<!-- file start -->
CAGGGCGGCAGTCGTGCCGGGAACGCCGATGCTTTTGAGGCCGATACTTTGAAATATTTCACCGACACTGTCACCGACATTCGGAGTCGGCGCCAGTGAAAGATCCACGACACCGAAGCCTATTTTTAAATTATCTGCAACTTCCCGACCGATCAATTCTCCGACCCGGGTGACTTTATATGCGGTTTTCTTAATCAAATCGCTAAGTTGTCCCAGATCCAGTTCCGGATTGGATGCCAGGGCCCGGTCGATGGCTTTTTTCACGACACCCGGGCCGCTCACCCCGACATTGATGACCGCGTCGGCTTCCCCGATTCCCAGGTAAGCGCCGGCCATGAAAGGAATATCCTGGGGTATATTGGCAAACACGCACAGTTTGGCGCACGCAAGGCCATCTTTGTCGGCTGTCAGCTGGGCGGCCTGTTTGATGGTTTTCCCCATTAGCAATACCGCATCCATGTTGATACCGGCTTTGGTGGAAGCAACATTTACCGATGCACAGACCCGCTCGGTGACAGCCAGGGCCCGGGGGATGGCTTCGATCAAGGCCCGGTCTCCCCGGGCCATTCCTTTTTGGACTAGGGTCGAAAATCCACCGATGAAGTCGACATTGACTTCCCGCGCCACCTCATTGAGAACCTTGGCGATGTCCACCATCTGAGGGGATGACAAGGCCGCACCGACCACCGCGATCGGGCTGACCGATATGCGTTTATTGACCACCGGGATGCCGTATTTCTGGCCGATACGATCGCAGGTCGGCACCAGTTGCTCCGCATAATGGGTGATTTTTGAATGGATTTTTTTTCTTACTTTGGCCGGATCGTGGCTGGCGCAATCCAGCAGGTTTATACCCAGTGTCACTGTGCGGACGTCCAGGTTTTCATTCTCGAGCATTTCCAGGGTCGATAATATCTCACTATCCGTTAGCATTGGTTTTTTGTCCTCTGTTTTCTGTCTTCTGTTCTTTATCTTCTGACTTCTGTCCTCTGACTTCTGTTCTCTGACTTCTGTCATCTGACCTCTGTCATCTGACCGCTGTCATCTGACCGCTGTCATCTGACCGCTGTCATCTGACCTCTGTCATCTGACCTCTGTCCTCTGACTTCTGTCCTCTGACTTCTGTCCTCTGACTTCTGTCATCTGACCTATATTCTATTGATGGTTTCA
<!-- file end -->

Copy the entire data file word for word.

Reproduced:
CAGGGCGGCAGTCGTGCCGGGAACGCCGATGCTTTTGAGGCCGATACTTTGAAATATTTCACCGACACTGTCACCGACATTCGGAGTCGGCGCCAGTGAAAGATCCACGACACCGAAGCCTATTTTTAAATTATCTGCAACTTCCCGACCGATCAATTCTCCGACCCGGGTGACTTTATATGCGGTTTTCTTAATCAAATCGCTAAGTTGTCCCAGATCCAGTTCCGGATTGGATGCCAGGGCCCGGTCGATGGCTTTTTTCACGACACCCGGGCCGCTCACCCCGACATTGATGACCGCGTCGGCTTCCCCGATTCCCAGGTAAGCGCCGGCCATGAAAGGAATATCCTGGGGTATATTGGCAAACACGCACAGTTTGGCGCACGCAAGGCCATCTTTGTCGGCTGTCAGCTGGGCGGCCTGTTTGATGGTTTTCCCCATTAGCAATACCGCATCCATGTTGATACCGGCTTTGGTGGAAGCAACATTTACCGATGCACAGACCCGCTCGGTGACAGCCAGGGCCCGGGGGATGGCTTCGATCAAGGCCCGGTCTCCCCGGGCCATTCCTTTTTGGACTAGGGTCGAAAATCCACCGATGAAGTCGACATTGACTTCCCGCGCCACCTCATTGAGAACCTTGGCGATGTCCACCATCTGAGGGGATGACAAGGCCGCACCGACCACCGCGATCGGGCTGACCGATATGCGTTTATTGACCACCGGGATGCCGTATTTCTGGCCGATACGATCGCAGGTCGGCACCAGTTGCTCCGCATAATGGGTGATTTTTGAATGGATTTTTTTTCTTACTTTGGCCGGATCGTGGCTGGCGCAATCCAGCAGGTTTATACCCAGTGTCACTGTGCGGACGTCCAGGTTTTCATTCTCGAGCATTTCCAGGGTCGATAATATCTCACTATCCGTTAGCATTGGTTTTTTGTCCTCTGTTTTCTGTCTTCTGTTCTTTATCTTCTGACTTCTGTCCTCTGACTTCTGTTCTCTGACTTCTGTCATCTGACCTCTGTCATCTGACCGCTGTCATCTGACCGCTGTCATCTGACCGCTGTCATCTGACCTCTGTCATCTGACCTCTGTCCTCTGACTTCTGTCCTCTGACTTCTGTCCTCTGACTTCTGTCATCTGACCTATATTCTATTGATGGTTTCA